In many ways much like the many things that call for our attention in our modern, urban life. It had the same effect of the opening of American in Paris. I had in my mind the thought of a young person starting out in the world, with many things to call for his attention, time, and energy. The ups and downs of young adult life. And this was brought to a close with a rapid movement through the end, and then the piece was done. But it seemed to be a story in progress, because whatever was ahead for our friend, it is never the end of the story, only one more milestone of this thing called life, however momentous it may seem at the moment. And while the piece had an end, real life always has a continuation.
There are many commentators on how life has changed within memory. The speed of change, the need to adapt on an ongoing basis, and for the young, the tendency to treat immediate events out of proportion to their place in an ever-changing and on-going world.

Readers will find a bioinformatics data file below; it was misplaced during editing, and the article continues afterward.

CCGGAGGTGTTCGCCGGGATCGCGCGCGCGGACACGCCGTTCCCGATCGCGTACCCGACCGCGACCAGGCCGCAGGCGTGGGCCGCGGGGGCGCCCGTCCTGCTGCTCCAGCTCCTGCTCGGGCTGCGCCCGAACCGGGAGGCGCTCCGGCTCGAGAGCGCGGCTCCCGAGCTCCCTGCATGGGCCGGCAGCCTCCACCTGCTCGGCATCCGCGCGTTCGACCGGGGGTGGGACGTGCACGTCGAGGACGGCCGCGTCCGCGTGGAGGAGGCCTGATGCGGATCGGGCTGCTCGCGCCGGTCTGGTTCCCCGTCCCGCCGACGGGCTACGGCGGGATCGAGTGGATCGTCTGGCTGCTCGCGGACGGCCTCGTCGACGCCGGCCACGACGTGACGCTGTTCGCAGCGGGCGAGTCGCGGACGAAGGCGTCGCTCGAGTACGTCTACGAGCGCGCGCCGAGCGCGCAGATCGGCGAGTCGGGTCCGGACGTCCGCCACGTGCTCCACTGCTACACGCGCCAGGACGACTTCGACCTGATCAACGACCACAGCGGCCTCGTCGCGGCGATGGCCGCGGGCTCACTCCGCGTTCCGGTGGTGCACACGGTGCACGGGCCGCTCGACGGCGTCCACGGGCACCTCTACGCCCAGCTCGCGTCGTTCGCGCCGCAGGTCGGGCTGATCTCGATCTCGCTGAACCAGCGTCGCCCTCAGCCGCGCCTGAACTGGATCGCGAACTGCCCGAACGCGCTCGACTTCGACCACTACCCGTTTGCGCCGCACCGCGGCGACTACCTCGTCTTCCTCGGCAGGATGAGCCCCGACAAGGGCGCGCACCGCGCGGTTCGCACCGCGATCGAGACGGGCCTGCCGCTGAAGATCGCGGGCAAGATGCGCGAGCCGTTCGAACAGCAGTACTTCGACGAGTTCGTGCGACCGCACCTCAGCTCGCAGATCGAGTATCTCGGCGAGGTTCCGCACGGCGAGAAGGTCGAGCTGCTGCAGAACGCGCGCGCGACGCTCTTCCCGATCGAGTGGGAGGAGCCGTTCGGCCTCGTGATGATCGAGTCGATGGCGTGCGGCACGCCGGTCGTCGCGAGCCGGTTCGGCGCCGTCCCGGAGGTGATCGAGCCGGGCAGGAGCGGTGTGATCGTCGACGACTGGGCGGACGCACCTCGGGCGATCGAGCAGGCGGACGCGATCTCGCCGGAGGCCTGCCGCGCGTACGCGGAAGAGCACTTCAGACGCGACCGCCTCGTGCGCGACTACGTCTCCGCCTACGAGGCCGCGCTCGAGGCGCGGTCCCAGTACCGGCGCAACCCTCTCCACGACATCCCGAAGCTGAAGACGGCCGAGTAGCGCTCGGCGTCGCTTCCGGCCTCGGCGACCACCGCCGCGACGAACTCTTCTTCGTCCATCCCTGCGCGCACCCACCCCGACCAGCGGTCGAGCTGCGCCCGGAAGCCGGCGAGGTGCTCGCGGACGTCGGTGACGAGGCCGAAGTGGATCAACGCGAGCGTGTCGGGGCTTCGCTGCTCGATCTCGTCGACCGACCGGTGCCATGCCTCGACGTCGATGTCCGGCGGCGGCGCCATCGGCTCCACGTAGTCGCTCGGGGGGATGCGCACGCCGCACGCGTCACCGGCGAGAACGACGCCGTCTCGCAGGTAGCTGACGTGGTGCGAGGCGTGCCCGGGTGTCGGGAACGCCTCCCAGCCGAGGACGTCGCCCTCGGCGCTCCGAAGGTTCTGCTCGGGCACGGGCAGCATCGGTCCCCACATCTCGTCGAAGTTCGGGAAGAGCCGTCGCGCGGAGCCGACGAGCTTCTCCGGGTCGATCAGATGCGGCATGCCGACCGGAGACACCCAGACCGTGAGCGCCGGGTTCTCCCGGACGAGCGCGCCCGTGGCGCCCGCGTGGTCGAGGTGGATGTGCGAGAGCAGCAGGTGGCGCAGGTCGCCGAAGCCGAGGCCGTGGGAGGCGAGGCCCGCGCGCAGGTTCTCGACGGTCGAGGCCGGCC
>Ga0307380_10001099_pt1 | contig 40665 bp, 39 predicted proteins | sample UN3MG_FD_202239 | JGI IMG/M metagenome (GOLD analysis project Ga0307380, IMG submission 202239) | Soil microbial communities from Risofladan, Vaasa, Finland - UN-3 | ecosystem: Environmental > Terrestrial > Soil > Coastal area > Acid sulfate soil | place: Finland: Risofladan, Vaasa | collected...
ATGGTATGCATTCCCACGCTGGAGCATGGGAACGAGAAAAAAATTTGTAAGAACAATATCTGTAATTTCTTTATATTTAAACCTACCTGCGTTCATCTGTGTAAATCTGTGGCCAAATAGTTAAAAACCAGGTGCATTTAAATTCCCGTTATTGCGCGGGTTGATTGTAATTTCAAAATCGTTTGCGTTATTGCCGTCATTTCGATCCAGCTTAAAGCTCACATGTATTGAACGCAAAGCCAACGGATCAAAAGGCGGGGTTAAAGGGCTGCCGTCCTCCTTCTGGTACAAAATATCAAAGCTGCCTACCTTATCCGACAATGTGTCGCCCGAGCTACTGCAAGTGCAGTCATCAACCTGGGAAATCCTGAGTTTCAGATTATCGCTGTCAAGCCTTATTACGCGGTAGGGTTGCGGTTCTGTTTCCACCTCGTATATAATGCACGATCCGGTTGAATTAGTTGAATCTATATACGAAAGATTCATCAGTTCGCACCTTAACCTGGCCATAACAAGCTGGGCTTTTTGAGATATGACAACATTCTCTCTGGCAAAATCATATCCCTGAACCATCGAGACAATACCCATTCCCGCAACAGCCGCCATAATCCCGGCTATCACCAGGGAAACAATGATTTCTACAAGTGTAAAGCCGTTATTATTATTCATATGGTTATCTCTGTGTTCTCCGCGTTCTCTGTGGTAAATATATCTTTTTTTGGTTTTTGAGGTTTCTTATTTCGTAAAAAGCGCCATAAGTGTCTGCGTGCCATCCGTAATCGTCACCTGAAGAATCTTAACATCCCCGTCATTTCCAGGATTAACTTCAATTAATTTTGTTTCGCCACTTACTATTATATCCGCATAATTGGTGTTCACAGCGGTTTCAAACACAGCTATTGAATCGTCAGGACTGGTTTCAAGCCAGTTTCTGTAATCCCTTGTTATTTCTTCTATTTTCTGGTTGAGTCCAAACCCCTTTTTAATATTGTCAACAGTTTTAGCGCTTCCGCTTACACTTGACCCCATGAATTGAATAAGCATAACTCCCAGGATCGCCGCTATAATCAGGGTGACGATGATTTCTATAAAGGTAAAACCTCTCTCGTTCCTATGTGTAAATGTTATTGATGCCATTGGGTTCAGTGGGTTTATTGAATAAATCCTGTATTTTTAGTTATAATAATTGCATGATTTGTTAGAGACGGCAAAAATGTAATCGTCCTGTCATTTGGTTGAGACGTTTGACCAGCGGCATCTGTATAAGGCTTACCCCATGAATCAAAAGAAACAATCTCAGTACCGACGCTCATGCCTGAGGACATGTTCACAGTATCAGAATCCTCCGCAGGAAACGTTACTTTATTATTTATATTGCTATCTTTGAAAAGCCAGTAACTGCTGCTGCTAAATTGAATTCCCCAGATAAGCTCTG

Monday, March 05, 2012

Pittsburgh Symphony: Thinking of Classics and Enigmas

[Original post is at the Pittsburgh Symphony Blog site] Discussing Enigmas - A post-concert discussion of Elgar Enigma Variations, Pittsburgh Symphony Orchestra Overlook Room

This past Sunday’s concert included a workshop and post-concert discussion led by teaching artist Christina Farrell. For Elgar’s Enigma Variations, the easy choice of topics would be to look at three enigmas directly presented by Elgar. But as we talked, conversation covered another topic, does the direction or intent of the creator of a piece play into the performance of the piece? And from there, what makes a creative work worthy of being one of the classics?